People sometimes look at me like I’m crazy when I say stuff like this, but there is a legitimate reason – it fits into the trip, and my own experiences… here’s a little story:
When I first came to Suitland Centre for the Arts University High School, I’d never heard of “gay”. I was thirteen and when someone first mentioned homosexuality in my sophomore year, and clarified it, and described it none-too-flatteringly, I was absolutely horrified. I think that that’s the average person’s response. (Hell, it IS different, it ISN’T the norm, and to a world raised on evolution it doesn’t make sense, and to a world raised on Jesus, it’s a sin)
But I was lucky. Slowly it turned out that a number of people that I knew WERE gay. Michael and Nol and… well… I went to an ARTS school… there was a DANCE department. Hot women and flaming guys. But I knew them as people first, and – well, that really makes the difference.
(I told that to Heather and she was SHOCKED that I of all people wasn’t accepting from the get-go)
So, Dave and Patrick – going out and starting conversations on the streets with College Parkians is one thing… but if you REALLY want to make a difference, look at a map. Get your gay community together and make a commitment. Send one person each to a huge number of small towns. They’ve got to be friendly, they’ve got to be social, and they’ve GOT to identify themselves as… themselves… not as gay males, not as lesbians. Their sexuality has to be secondary.
So – disperse, and go Live in these small towns. And make friends, and communicate… and maybe keep pen pal communication with your significant same-sex other… and slowly let people know. But it’s got to happen AFTER they know you. And when the next election comes around, people have some personal connection. They know that you CAN’T get married to the person you Love. But they’ve got to know YOU before they know what you are… you can accept almost anything from a friend, and they might try to save you, and they might try to change you, but most people will accept you. I really believe that.
It would take time – months if not a year +. It can’t be a five minute conversation, it can’t be an all day social event (read as “political rally” or “protest”) where you’re just shouting incomprehensibly. It’s dispersal of friendship. It’s the only way things like this can change. I really believe that too.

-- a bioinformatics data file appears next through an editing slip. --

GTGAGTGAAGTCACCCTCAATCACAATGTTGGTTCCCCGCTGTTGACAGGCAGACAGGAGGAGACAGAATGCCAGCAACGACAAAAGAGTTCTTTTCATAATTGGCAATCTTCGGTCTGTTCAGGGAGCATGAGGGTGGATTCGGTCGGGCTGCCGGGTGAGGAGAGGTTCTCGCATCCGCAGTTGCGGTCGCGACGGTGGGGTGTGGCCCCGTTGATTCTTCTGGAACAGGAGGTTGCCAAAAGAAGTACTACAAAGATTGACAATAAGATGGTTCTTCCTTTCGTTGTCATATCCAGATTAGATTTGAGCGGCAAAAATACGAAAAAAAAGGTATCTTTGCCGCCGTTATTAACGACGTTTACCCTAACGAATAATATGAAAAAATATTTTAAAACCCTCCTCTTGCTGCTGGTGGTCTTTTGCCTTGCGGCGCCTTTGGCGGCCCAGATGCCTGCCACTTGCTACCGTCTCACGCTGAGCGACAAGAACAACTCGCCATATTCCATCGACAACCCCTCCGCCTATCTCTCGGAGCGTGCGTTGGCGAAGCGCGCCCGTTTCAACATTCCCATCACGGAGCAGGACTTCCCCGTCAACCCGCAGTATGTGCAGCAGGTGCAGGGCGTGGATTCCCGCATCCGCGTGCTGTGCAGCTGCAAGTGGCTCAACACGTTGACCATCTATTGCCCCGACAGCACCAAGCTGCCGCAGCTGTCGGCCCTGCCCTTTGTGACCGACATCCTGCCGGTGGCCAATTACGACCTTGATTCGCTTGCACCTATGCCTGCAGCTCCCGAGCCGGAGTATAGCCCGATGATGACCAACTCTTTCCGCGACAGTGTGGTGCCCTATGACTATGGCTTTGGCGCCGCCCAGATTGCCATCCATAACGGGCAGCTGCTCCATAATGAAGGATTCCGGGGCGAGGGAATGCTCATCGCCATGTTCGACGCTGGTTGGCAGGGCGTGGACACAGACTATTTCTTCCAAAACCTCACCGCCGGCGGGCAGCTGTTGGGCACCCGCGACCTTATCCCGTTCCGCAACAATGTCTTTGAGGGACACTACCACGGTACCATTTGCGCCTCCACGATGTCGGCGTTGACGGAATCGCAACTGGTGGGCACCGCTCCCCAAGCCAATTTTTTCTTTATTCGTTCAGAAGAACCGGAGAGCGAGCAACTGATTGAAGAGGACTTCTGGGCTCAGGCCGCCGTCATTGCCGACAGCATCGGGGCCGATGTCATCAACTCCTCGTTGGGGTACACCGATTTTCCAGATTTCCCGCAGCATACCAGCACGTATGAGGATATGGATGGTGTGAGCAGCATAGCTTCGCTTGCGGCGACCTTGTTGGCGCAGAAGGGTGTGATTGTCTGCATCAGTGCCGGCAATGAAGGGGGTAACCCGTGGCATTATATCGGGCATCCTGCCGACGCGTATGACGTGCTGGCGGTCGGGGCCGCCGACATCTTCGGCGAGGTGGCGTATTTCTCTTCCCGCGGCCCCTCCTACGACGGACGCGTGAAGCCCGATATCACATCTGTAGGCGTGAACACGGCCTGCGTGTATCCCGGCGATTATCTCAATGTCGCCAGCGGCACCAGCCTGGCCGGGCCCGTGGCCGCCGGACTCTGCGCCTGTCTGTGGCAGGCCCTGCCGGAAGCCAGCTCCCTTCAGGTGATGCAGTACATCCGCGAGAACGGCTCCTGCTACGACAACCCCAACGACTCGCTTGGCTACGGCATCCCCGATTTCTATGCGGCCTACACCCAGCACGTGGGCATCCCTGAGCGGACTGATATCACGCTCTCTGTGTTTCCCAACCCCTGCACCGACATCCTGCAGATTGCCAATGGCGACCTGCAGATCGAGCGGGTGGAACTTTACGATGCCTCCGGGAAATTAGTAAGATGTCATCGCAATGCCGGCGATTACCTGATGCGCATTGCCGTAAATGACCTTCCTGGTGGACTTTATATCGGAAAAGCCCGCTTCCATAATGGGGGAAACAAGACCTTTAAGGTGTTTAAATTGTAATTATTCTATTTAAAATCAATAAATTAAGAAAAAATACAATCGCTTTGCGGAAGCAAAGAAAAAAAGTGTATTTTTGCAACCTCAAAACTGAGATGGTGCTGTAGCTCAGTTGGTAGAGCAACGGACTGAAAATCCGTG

[Transferring photos into the New Journal I can’t find a match for this one until I realize I’d photoshopped birds into the frame to make Heather’s actions seem more immediate … a weird choice! ]
A huge wasp’s next wandering up the drive to Avalon, just before the “Past this point you may encounter nudity” sign. Our trip to Avalon was a LOT more successful this time. A little weird because we met some people we know from OUTSIDE Avalon this time. They worded it as “people from your clothed Life passing into your unclothed Life”, and they seemed to think it was a little weird too. Apparently, when We’re About 9 played there, they all stripped down and joined in the naked-time. Sigh, we’ve GOT to have more guts than the folkies, but Heather made an excellent point – drumming naked, with legs splayed to
hold the djembe… not very lady-like.
We made sure to hit up Brennan’s new band’s appearance at the College Park radio station – Even So was very, very loud. But the recording (which turned out surprisingly well) shows there’s good stuff in there.
Heather and I are tapping and typing to the sound of falling water. There’s a fountain in the corner of Jozarts Studio, and that, along with the cavernous interior and numerous plants, creates the illusion of being in a tiny jungle. Passing cars occassionally spoil the aesthetic, but they’re frequency is fading as night pushes on.
Heh. Strange – for someone who calls Baltimore home. I just jumped at the sound of a siren. I fall back in Love with California, PA very quickly.
It’s been a slow day. Almost idyllic. There has been tragedy, but I don’t own it, and can pretend the real world is on pause for a moment.